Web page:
• Rauner Proposed A Permanent Property Tax Freeze In Exchange For A Permanent Income Tax Hike. According to Chicago Tribune, “Rauner’s parameters include a permanent property tax freeze in exchange for a permanent income tax hike. The Senate plan currently calls for a two-year property tax freeze. The governor also wants a limit on spending and further changes to the workers compensation law for employees hurt on the job, as business groups say the Senate’s plan to curb workers’ compensation costs doesn’t go far enough. ‘We should do these things, and they should in no way infringe on or hurt the ability to get a final deal,’ said Rauner, who noted the House approved a permanent property tax freeze earlier this year.[…] Local schools and towns oppose a property tax freeze, saying it would hurt their ability to tap into money for day-to-day operations. ” [Chicago Tribune, 2/24/27]

OpEd: Rauner’s Proposal To Balance The Checkbook By Freezing Income “Made No Sense” And Only Hurt Local Schools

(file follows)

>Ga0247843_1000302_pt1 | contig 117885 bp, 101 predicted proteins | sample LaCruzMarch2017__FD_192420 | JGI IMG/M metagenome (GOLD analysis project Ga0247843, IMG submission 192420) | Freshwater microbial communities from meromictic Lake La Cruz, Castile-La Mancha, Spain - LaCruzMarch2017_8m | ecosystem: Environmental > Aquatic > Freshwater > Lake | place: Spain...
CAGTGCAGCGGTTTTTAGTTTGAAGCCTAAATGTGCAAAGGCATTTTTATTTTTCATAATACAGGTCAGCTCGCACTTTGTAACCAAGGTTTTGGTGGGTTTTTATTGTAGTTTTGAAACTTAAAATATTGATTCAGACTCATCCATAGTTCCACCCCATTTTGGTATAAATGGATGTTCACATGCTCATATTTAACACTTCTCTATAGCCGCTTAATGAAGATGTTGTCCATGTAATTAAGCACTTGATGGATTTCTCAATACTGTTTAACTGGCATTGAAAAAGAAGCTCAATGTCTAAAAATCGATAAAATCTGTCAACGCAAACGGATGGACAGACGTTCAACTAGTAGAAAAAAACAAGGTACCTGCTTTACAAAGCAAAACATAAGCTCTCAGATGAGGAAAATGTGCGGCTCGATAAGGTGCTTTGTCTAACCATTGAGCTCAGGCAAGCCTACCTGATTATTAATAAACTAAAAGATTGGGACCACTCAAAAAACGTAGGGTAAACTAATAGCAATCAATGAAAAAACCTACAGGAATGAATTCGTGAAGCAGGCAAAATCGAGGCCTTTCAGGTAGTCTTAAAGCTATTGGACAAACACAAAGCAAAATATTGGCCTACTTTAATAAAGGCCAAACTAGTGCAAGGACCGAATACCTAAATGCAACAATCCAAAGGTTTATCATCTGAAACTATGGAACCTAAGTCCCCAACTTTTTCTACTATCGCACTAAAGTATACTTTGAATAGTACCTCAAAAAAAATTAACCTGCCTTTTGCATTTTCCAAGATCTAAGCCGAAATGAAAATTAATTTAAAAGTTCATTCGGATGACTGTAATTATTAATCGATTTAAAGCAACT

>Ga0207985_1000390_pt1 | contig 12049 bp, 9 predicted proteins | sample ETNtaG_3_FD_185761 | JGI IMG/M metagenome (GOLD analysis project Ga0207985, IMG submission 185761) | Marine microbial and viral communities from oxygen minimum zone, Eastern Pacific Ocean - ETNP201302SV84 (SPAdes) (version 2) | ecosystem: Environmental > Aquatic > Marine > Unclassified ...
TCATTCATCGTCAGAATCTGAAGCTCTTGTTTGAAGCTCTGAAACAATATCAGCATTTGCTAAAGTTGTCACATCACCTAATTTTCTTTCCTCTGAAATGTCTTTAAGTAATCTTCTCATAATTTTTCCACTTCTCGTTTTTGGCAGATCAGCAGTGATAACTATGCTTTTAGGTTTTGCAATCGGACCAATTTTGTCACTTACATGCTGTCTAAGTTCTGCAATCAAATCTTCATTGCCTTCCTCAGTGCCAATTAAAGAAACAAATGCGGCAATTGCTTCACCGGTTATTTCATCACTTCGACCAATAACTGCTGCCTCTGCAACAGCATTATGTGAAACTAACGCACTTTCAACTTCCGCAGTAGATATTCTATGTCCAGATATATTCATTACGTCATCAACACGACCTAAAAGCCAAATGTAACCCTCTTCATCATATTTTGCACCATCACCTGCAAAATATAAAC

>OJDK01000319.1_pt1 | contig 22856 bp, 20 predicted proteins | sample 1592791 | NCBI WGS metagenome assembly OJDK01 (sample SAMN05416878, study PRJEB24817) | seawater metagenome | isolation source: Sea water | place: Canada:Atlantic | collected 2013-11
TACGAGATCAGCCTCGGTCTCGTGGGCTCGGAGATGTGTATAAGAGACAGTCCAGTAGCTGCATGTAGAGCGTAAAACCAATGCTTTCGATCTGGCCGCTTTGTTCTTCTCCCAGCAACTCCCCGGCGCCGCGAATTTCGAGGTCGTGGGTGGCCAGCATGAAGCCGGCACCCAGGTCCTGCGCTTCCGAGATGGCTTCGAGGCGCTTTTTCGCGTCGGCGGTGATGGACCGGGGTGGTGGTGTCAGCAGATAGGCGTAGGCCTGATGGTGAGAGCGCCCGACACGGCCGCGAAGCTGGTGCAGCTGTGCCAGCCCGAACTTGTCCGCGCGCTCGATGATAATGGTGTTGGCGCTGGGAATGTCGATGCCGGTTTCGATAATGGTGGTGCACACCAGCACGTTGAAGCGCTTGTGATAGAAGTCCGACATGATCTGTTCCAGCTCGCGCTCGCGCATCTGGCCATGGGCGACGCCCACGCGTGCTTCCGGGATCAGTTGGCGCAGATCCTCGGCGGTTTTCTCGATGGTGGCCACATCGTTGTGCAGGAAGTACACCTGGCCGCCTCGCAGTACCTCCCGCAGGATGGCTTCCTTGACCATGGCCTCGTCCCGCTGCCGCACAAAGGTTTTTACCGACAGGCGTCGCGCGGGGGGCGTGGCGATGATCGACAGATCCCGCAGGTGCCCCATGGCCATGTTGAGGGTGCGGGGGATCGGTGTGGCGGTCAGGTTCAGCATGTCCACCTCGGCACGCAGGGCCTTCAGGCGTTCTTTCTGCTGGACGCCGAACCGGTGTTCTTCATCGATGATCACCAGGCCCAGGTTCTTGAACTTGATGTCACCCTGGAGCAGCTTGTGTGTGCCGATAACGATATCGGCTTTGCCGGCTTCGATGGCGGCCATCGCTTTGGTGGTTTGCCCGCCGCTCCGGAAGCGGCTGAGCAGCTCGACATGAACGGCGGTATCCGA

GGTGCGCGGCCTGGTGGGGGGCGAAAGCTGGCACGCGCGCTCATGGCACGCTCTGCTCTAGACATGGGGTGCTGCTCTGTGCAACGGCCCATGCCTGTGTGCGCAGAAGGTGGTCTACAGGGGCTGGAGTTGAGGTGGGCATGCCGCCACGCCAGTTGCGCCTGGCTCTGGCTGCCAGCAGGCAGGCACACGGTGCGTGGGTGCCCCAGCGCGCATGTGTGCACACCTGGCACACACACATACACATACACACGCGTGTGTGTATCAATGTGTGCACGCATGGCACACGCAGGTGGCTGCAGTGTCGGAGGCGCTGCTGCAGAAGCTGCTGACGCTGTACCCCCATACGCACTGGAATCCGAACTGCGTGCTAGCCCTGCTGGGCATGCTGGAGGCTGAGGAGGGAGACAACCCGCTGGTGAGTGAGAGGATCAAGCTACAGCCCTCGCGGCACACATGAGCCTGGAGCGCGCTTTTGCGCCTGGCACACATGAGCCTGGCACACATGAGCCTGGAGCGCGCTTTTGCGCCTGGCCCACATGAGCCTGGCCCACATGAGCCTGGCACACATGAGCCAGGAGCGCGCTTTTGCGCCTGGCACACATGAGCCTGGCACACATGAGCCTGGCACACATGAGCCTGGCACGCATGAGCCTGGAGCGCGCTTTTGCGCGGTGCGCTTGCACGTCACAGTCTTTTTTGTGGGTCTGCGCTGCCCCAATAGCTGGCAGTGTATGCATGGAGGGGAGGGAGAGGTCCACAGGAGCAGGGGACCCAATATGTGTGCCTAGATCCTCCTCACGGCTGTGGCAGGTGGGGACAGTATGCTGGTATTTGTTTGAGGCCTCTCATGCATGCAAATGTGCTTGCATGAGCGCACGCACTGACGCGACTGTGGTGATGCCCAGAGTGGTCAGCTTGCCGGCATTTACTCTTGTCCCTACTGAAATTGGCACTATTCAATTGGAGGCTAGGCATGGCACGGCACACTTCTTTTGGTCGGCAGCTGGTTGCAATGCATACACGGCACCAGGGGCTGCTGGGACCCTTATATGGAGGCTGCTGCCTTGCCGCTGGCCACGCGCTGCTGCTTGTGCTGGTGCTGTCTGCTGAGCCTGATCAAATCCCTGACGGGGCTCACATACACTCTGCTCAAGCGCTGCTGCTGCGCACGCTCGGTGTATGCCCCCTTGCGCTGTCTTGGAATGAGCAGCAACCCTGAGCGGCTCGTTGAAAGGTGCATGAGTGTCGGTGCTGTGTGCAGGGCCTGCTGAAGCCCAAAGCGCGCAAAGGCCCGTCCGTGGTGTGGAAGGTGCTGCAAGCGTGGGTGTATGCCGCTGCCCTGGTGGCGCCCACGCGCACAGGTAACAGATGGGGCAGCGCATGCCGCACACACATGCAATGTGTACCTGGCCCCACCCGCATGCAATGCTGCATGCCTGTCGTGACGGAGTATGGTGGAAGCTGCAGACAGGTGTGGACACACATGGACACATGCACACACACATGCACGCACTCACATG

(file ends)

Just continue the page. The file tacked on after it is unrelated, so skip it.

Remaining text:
Phil Kadner: Governor Rauner’s Demand To “Balance My Checkbook” By Freezing Your Income, Made “No Sense.” In a Chicago Sun Times oped, Phil Kadner wrote, “In order to balance my checkbook, I am going to freeze your income. If you’re saying that makes no sense, you are absolutely right. Yet, that is what Gov. Bruce Rauner, the Illinois Senate and even House Speaker Michael Madigan want to do. Rauner has repeatedly called for a property-tax freeze, noting correctly that Illinois and New Jersey have the highest property tax rates in the country. Rauner mentions the property taxes whenever he talks about his efforts to balance the state budget. But not a penny of property-tax revenue goes to the state, nor does it come out of the state’s pocket. Property taxes primarily fund public schools, although some money also goes to counties, municipalities, library and park districts, and other local governments.”[Chicago Sun Times, 6/27/17]